Big suggestion here: DON’T REVISE UNTIL YOU’VE FINISHED THE BOOK. It’s so easy to get hung up on revisions. Again, I’ll devote a whole entry to revision, since it’s such an important part of the process. In fact, I’d go so far as to say that novel writing is the art of revision. But revision can hang you up. For most of us, it’s easier than writing cold, and so we’re tempted to revise endlessly instead of moving forward. This is almost always a bad idea, but it is especially destructive with a first chapter, because that chapter will change drastically once you know what the ending is. There will be ideas that you’ll want to introduce, however vaguely, right at the beginning of the book… but you won’t know that until you’ve written the end.
I’ve rewritten the beginning of every book I’ve ever written at least five times, and sometimes as much as twenty. (By “beginning I mean the very beginning – the first two or three paragraphs).
So here I am telling you that the first chapter is the most important chapter of the novel, and also that you should forget about it until the whole first draft is done. Yes. Exactly. Then what do you write for the first chapter of the first draft?
I’m serious. Write any old crap, as long as it contains the material you’ve decided it needs to convey (We’re talking about an outline here, which I consider the most important tool in the writer’s possession). DO NOT get hung up. It takes a leap of faith to keep going onto chapters two, three, etc. when you know that Chapter One isn’t perfect, but you must take that leap, because THE BOOK MUST GET FINISHED. That’s the sine qua non. If you don’t finish, it doesn’t matter if the first chapter is any good or not, since it will never be read.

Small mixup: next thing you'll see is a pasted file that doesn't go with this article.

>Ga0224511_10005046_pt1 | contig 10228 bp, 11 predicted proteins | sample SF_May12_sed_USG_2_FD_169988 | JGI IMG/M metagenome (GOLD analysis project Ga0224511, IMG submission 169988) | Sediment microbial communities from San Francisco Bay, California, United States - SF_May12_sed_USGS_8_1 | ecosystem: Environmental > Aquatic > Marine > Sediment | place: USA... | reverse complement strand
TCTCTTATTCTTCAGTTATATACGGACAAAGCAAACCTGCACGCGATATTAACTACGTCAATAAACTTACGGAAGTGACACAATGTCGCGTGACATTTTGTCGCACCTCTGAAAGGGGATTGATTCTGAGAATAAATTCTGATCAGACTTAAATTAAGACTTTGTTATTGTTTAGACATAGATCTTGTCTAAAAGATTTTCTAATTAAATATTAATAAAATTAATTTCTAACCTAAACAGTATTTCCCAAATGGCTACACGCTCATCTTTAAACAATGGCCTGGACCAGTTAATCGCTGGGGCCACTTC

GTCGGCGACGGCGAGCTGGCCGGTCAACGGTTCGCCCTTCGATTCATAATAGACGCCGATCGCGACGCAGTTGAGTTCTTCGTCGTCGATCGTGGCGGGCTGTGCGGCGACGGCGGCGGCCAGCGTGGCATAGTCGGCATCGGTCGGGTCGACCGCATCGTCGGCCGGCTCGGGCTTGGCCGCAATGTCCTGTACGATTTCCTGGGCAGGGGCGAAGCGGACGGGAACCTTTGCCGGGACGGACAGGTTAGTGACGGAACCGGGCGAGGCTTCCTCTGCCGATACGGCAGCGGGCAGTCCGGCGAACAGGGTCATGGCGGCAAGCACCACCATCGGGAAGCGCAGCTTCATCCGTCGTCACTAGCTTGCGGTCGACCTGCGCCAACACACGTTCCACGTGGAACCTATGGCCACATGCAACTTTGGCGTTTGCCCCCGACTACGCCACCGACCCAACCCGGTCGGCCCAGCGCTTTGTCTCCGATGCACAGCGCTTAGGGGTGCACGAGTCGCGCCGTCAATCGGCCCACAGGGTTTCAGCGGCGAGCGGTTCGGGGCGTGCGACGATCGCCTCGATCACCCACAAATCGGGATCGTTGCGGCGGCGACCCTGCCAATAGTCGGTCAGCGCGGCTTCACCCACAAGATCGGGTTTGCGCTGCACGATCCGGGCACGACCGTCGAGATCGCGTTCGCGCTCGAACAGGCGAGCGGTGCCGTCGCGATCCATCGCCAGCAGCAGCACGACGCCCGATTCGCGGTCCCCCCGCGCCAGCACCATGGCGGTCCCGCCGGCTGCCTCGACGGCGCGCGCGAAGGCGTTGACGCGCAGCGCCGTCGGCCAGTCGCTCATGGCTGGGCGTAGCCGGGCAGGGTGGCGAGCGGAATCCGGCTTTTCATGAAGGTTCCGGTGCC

Maybe that’s why so many people begin novels they never finish. Because that way, no one will ever judge them.
But they’re not here in the privy with us. They’re hanging around at cocktail parties, drinking mojitos and talking about their fabulous works-in-progress.
Hermann Hesse said it first: Not for Everyone. He was talking about this life, the life of the artist. It’s more fun to go to cocktail parties and lie about all the great work you’re not doing. But then you don’t come here, to grunt and suffer alone. You stay with them, the talkers, the dilettantes, the pretenders. Not with us. We are the Morlocks of the imagination, creating worlds out of our sweat and our longing and the stench of the real world. This dunghole, sadly yet gloriously, is the place where our magic happens.
I know. Ewww. But I digress. Ahem.
The first chapter, yes. You want it to set the tone for the rest of the book. If you’re writing a horror novel, you don’t want the first chapter to be a lighthearted yukfest. On the other hand, you probably don’t want it to be totally scary, either. You lead into horror – or suspense, parnormal, romance, or any other type of story – gradually. You build, beginning at a low ebb. So yeah, the first chapter has to convey not horror (sticking with our example) but a sense that something amiss may be brewing. In other words, the tension of the story begins right at the first sentence, and your skill as a writer will determine how effectively this occurs.
That’s about all I can think of at the moment that won’t impinge on other topics. But here’s a word about this section in general: I don’t know if my ideas are going to get you published or not. They will, however, most likely improve your manuscript. If you disagree – maybe you don’t feel that accessibility is the key to mass appeal, for example -- great. Listen to your own song. What I’m writing down here are the things that have – and in many cases haven’t – worked for me. That’s all. Because there are no rules in fiction writing.
Well, one rule, but one one, only this: DO NOT BORE YOUR READER.